After our rufous-eared warbler, we continued exploring the Okaukuejo area, looking for whatever we could find. Our Caspian plovers seemed to have disappeared and we did not see them again but we did find a single bull elephant (Loxodonta africana), a bateleur (Terathopius ecaudatus), and plenty of plains game. At Gemsbokvlaagte, we found pair of Burchell’s zebra (Equus quagga burchellii) stallions fighting over a small herd of mares and foals. Zebra males tend to fight by trying to bite and break their opponents rear Achilles’s tendon. They spent at least a half hour biting and kicking before we left. Every time one got close to the others tendon, the victim would sit down to protect it. Before we headed due east, we went to check for the plovers one more time. As we were heading to the waterhole, we spotted a single lioness walking on the crest of a hill. When we got closer, we found a whole pride of lions taking refuge under a cluster of small bushes. They watched us with their huge orange eyes in a way that definitely made us all feel like prey. We continued on and Dayne decided to try one more loop to look for our elusive pink-billed lark. We didn’t find the lark but Melissa did spot a massive male lion under a tree with a freshly killed zebra. We must have missed the kill by a few minutes as he had not begun to eat his prey and was simply panting under the tree.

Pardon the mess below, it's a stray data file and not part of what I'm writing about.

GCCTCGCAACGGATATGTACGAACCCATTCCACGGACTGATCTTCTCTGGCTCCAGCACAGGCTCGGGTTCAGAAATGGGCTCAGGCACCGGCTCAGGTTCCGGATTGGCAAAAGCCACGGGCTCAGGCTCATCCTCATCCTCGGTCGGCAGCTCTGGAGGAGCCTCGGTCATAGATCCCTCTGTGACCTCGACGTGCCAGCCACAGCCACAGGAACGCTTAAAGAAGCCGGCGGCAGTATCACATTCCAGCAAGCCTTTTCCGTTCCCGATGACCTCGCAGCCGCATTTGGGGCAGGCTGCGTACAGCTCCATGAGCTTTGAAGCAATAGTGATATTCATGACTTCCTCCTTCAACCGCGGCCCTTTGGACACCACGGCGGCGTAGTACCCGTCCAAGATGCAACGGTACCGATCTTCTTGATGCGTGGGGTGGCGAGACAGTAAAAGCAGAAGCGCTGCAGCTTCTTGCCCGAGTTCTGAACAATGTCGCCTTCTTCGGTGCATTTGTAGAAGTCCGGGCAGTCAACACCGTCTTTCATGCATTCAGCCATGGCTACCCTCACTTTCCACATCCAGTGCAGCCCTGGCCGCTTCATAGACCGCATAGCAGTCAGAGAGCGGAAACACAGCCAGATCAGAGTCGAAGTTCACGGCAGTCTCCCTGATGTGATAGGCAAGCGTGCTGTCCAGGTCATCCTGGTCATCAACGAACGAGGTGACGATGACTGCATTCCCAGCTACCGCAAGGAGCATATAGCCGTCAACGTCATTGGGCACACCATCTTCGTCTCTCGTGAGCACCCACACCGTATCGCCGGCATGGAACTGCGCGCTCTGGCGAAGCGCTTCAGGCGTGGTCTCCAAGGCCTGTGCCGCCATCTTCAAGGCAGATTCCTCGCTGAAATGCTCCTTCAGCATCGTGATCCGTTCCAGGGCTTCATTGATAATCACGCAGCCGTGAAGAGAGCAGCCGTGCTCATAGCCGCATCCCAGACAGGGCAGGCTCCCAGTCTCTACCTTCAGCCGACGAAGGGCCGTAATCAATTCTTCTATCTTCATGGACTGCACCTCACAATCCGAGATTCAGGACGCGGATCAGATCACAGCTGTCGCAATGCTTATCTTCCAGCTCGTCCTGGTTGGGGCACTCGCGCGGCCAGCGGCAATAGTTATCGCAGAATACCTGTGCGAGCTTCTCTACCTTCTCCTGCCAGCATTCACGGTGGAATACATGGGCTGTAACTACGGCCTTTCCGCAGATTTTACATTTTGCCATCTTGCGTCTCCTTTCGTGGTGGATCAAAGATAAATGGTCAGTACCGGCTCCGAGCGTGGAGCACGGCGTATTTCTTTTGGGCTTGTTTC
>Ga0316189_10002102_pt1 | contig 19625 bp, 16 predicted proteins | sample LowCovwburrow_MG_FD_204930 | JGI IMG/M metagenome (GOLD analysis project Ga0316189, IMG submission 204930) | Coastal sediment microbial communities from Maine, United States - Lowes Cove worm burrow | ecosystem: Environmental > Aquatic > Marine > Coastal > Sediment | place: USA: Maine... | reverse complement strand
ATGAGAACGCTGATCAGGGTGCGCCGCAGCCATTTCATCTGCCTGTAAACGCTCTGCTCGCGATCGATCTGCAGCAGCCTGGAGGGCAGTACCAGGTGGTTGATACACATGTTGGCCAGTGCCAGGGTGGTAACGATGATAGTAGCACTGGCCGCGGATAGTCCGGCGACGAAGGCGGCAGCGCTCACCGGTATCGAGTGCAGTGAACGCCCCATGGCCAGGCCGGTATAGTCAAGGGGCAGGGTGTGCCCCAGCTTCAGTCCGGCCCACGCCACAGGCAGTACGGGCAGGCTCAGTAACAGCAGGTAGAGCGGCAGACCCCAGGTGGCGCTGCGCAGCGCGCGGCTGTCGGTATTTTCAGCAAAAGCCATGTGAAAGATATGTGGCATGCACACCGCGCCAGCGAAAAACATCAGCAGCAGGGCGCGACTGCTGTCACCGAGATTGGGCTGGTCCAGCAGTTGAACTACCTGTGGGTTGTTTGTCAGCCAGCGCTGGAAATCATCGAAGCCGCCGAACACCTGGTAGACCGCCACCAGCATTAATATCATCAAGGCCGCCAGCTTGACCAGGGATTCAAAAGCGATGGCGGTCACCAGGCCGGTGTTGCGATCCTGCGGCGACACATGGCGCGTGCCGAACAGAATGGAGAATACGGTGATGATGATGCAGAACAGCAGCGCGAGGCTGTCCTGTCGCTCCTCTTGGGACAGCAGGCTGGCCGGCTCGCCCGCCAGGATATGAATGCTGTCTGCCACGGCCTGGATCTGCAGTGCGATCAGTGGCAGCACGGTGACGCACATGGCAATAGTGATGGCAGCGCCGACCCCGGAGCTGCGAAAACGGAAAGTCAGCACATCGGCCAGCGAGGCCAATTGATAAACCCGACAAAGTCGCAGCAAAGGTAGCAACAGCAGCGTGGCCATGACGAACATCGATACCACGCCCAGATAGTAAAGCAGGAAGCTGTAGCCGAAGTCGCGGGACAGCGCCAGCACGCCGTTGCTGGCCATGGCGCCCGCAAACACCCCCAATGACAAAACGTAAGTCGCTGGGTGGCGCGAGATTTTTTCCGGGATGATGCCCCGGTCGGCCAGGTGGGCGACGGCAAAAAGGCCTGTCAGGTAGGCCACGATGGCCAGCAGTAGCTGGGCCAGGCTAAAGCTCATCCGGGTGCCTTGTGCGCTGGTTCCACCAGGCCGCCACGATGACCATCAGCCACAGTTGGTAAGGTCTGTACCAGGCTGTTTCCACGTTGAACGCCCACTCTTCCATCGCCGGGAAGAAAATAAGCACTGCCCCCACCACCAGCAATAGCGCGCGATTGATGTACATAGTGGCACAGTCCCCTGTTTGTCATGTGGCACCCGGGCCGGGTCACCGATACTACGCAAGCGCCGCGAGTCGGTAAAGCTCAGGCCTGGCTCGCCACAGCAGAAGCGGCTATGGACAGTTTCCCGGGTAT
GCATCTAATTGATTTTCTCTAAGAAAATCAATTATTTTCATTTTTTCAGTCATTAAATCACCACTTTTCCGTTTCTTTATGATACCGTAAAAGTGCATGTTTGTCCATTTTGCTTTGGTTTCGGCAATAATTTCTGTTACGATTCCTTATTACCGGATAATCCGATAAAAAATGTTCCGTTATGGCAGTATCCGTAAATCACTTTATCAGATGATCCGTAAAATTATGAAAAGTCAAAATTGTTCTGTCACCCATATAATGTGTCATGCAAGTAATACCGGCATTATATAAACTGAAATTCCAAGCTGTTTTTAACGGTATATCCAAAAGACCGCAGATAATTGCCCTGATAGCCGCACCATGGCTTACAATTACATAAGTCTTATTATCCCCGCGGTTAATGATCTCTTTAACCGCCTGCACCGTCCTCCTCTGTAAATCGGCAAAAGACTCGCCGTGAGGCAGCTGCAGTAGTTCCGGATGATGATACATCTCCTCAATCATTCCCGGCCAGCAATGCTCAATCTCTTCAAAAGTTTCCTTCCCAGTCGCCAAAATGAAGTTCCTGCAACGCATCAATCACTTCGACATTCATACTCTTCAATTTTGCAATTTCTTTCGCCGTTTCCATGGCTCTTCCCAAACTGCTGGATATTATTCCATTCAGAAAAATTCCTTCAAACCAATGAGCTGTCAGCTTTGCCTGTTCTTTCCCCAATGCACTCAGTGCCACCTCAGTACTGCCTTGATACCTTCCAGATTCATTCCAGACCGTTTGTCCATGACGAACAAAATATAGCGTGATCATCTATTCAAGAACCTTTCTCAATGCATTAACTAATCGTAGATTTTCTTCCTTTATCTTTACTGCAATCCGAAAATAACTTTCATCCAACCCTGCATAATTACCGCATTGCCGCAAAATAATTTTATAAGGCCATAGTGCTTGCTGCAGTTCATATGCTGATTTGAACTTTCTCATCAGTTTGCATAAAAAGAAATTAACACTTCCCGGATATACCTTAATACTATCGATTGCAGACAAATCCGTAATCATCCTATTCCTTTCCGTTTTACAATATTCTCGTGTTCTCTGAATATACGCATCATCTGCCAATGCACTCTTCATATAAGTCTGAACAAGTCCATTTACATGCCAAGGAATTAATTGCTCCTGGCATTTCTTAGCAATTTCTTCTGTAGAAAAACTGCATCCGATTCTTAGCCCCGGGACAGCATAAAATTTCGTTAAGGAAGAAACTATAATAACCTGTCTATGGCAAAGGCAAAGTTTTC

From the loop, we headed straight to Halali. The first waterhole we stopped at held two blue cranes. They gracefully made their way through the long, brown grass with the massive salt pan in the background, certainly a far cry from their habitats in Overberg in the Western Cape or the Devon grasslands where we have seen them before. After the cranes, we found a group of twenty or so white-backed vultures (Gyps africanus) on a dead zebra. White-backed vultures are extremely gregarious feeders as well as being incredibly competitive eaters. The strongest birds will eat the most and the best parts of the carcass while the weaker birds will miss out. This leads to a high mortality rate of first and second year birds as they simply cannot compete with the adults. We watched the vultures tussling, hissing, and gorging themselves on zebra for a few minutes before carrying on. Just before we reached the camp, we spotted a lone white rhino (Ceratotherium simum) plodding through an open grassy plain. This was quite a rare sighting as there are very few white rhinos in Etosha. They were introduced quite recently back into the park.